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Design for meaning


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  Prof J Giacomin  Applications accepted all year round  Self-Funded PhD Students Only

About the Project

Problem Statement

With the increasing availability of affordable products, systems and services the attention of architects and designers is turning more-and-more to the properties of “experience” and “meaning”. Characteristics which are lower in the “Maslow Hierarchy of Needs” such as safety, functionality and comfort are increasingly seen as “minimum requirements” rather than areas which provide “competitive advantage”. Internationally, there is a growing awareness that design can no longer concentrate on functionality or even interaction, but must focus instead strongly on matters of “experience” and “meaning”. One approach is to conceive products, systems and services based on their intended meaning during the very first stage of the design process. Preliminary research has been performed to define the essential components of the “design for meaning” approach and a small number of artefacts have been the subject of “design for meaning”. Nevertheless, much of the basic machinery of “design for meaning” and most of the strengths and weaknesses of the approach still need to be explored and defined. Research is required to define formal methods for applying “design for meaning” in an efficient and economically viable manner. The proposed research will investigate the area of “design for meaning” and will focus strongly on the key issues of “categories of meaning”, “contextual constraints” and “existing versus new meanings”.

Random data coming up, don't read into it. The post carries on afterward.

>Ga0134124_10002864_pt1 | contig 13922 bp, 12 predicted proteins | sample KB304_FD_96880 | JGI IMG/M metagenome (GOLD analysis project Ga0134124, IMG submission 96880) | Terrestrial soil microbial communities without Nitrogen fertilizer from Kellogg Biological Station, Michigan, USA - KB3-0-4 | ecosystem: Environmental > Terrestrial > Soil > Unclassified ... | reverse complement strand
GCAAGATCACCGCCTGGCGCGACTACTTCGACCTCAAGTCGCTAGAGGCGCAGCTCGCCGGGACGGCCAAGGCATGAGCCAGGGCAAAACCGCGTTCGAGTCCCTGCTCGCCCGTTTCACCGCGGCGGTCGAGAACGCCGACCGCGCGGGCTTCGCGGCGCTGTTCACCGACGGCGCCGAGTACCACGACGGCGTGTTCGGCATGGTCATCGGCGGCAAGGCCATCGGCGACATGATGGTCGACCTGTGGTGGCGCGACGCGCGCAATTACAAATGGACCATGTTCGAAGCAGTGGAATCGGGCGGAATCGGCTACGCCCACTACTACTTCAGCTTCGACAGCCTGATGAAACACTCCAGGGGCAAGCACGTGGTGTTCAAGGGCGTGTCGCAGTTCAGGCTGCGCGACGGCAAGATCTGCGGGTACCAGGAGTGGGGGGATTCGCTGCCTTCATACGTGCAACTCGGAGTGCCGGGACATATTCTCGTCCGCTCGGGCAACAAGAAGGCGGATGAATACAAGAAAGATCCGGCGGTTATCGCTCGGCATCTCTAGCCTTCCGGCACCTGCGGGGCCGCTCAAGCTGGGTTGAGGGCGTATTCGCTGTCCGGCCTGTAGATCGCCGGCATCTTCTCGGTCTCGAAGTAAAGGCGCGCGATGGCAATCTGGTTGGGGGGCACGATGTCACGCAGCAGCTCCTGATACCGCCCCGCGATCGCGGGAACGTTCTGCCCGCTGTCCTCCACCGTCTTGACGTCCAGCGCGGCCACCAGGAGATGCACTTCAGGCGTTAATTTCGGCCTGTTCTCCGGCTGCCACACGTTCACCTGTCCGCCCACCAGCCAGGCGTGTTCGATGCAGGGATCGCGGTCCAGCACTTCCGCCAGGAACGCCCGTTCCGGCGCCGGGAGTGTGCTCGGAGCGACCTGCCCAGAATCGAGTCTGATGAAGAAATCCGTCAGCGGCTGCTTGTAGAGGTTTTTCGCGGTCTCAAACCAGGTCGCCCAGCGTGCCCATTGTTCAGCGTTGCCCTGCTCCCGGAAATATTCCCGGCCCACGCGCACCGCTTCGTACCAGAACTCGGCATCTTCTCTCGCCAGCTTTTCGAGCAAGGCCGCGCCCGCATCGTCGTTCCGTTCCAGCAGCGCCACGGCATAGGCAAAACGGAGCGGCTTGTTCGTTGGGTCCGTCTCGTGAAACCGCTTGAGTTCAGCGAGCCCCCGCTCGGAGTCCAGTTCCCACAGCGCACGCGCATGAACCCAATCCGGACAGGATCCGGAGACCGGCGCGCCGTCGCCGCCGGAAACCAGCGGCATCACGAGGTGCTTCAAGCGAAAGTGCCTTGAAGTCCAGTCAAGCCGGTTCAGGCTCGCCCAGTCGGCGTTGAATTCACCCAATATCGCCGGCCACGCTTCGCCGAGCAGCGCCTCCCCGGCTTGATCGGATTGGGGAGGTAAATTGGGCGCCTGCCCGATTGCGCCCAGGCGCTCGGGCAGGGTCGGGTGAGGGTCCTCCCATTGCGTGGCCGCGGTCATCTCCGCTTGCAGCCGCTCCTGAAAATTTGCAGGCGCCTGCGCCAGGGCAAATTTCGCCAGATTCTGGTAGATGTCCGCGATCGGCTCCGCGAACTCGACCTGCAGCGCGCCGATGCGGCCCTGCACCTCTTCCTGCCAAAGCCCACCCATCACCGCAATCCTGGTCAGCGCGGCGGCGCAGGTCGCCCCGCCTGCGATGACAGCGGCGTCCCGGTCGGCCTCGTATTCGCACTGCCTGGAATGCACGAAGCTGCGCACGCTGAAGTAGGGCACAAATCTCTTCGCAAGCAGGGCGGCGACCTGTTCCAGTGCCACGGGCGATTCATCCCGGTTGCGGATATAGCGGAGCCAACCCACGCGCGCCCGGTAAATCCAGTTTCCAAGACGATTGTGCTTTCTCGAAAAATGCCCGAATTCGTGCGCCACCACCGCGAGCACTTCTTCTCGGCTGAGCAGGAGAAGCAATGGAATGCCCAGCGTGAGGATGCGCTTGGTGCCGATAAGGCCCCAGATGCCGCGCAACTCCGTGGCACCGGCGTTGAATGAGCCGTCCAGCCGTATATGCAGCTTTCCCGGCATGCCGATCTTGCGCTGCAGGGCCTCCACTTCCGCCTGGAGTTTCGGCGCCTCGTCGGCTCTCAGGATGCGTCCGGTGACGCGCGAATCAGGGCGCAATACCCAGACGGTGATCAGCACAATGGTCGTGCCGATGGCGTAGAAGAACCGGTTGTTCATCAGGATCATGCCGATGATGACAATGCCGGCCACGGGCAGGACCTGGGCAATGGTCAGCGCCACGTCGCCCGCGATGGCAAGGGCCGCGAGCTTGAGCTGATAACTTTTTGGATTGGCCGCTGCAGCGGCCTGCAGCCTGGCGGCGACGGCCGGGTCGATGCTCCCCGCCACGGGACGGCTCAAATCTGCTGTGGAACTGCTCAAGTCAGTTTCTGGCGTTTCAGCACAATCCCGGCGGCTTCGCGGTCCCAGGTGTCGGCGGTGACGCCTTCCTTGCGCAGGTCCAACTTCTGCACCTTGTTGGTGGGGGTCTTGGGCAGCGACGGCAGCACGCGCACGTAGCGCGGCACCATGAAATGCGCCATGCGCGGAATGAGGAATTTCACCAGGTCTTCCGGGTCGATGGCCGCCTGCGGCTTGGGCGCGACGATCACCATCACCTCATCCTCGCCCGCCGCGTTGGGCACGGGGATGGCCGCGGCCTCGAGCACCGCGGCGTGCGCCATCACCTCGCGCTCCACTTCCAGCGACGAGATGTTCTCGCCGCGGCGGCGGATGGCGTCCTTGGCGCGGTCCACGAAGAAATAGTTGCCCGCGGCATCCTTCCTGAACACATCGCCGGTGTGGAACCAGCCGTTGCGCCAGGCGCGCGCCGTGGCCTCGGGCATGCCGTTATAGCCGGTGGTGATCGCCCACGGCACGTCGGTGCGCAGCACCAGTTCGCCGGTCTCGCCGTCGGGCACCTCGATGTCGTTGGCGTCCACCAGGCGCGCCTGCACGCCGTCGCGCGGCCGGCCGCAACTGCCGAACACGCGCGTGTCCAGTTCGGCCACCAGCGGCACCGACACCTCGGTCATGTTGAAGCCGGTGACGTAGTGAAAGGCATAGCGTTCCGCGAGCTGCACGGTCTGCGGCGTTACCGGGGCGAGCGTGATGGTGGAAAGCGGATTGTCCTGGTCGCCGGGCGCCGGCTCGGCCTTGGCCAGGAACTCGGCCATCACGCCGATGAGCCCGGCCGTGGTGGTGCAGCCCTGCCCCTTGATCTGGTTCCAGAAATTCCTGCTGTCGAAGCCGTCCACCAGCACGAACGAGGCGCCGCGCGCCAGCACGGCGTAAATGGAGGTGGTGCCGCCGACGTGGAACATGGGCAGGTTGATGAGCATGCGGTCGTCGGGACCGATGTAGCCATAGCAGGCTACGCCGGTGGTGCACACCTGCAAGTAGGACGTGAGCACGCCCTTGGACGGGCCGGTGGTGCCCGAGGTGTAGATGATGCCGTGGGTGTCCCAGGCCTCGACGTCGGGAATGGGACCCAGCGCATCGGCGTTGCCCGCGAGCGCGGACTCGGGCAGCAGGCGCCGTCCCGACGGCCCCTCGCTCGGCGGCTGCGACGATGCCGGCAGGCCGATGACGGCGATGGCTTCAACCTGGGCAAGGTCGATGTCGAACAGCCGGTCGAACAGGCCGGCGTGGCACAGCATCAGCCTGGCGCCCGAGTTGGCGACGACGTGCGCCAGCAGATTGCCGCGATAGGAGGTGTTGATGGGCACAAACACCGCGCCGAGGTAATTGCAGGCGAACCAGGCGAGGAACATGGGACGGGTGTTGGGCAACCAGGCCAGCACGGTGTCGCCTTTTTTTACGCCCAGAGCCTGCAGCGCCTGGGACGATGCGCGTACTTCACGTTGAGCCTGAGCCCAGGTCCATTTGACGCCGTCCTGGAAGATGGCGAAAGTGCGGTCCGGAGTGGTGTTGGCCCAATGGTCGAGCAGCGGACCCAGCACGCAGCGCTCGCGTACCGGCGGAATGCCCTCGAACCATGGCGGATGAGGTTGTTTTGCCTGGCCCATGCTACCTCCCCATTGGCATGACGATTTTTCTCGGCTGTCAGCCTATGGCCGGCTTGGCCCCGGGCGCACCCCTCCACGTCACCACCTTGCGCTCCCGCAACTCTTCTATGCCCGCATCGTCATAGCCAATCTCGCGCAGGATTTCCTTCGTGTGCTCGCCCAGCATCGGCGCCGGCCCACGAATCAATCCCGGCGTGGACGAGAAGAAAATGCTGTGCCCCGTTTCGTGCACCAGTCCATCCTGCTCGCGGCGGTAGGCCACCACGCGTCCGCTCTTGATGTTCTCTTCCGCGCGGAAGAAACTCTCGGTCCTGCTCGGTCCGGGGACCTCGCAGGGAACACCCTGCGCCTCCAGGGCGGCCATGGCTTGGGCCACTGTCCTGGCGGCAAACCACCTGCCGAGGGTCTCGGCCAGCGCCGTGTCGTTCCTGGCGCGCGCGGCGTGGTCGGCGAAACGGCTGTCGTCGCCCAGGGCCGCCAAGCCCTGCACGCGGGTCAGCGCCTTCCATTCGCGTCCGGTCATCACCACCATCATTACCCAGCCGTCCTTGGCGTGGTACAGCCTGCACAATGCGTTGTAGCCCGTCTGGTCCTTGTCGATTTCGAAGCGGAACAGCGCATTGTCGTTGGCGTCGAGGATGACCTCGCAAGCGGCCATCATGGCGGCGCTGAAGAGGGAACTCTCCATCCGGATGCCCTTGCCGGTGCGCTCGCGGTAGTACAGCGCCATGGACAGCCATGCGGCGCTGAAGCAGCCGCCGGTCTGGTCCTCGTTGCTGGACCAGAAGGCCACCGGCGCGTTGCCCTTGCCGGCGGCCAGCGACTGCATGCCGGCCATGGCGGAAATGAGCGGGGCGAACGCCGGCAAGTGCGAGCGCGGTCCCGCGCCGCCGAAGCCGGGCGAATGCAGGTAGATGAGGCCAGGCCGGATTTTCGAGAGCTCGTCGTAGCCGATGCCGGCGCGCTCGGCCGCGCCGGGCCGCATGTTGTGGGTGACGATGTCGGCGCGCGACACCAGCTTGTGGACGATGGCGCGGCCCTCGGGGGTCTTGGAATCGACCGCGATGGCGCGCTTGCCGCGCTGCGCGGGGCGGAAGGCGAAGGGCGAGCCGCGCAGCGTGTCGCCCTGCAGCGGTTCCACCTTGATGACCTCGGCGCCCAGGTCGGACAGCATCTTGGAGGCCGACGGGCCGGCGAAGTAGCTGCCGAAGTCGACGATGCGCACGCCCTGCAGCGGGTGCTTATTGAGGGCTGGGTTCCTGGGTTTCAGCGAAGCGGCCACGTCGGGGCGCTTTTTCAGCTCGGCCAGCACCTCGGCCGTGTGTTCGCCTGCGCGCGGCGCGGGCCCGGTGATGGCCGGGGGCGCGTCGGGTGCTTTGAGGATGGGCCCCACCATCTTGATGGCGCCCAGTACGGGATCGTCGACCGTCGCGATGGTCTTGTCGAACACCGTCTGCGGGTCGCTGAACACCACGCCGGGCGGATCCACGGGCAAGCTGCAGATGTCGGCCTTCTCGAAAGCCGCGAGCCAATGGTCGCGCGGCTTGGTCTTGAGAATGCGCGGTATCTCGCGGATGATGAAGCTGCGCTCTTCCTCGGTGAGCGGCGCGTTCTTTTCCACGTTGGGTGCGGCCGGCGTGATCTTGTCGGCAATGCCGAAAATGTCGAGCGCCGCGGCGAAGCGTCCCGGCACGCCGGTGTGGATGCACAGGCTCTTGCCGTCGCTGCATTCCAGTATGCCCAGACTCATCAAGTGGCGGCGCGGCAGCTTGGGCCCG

Programme of work

Literature review of the sources of human meaning (psychological, sociological and economic).
Literature review of the current state-of-the-art in “design for meaning”.
Development of detailed taxonomies under the umbrella categories of “function”, ritual” and “myth”.
Development of measurement scales under the umbrella categories of “function”, ritual” and “myth”.
Ethnographic activity to improve and extend the taxonomy of meaning in real world settings.
Testing of the measurement scales with a minimum of 20 individuals of varying gender, age and nationality.
Case history application of the “design for meaning” approach to an urban mobility system. - Comparison of the specifications which emerge for the urban mobility system via “design for meaning” to the specifications obtained via a traditional “ethnographic approach”..
Final reporting

The proposed research will substantially and decisively extend the knowledge of the issues involved in “design for meaning” and is expected to produce important clarifications regarding how, when and why the approach might be applied. The research will also provide a first comprehensive case history of the application of “design for meaning” to the real world context of urban mobility. Finally, the research will develop new evidence of the ability of “design for meaning” to enhance customer experience and to deepen customer loyalty.
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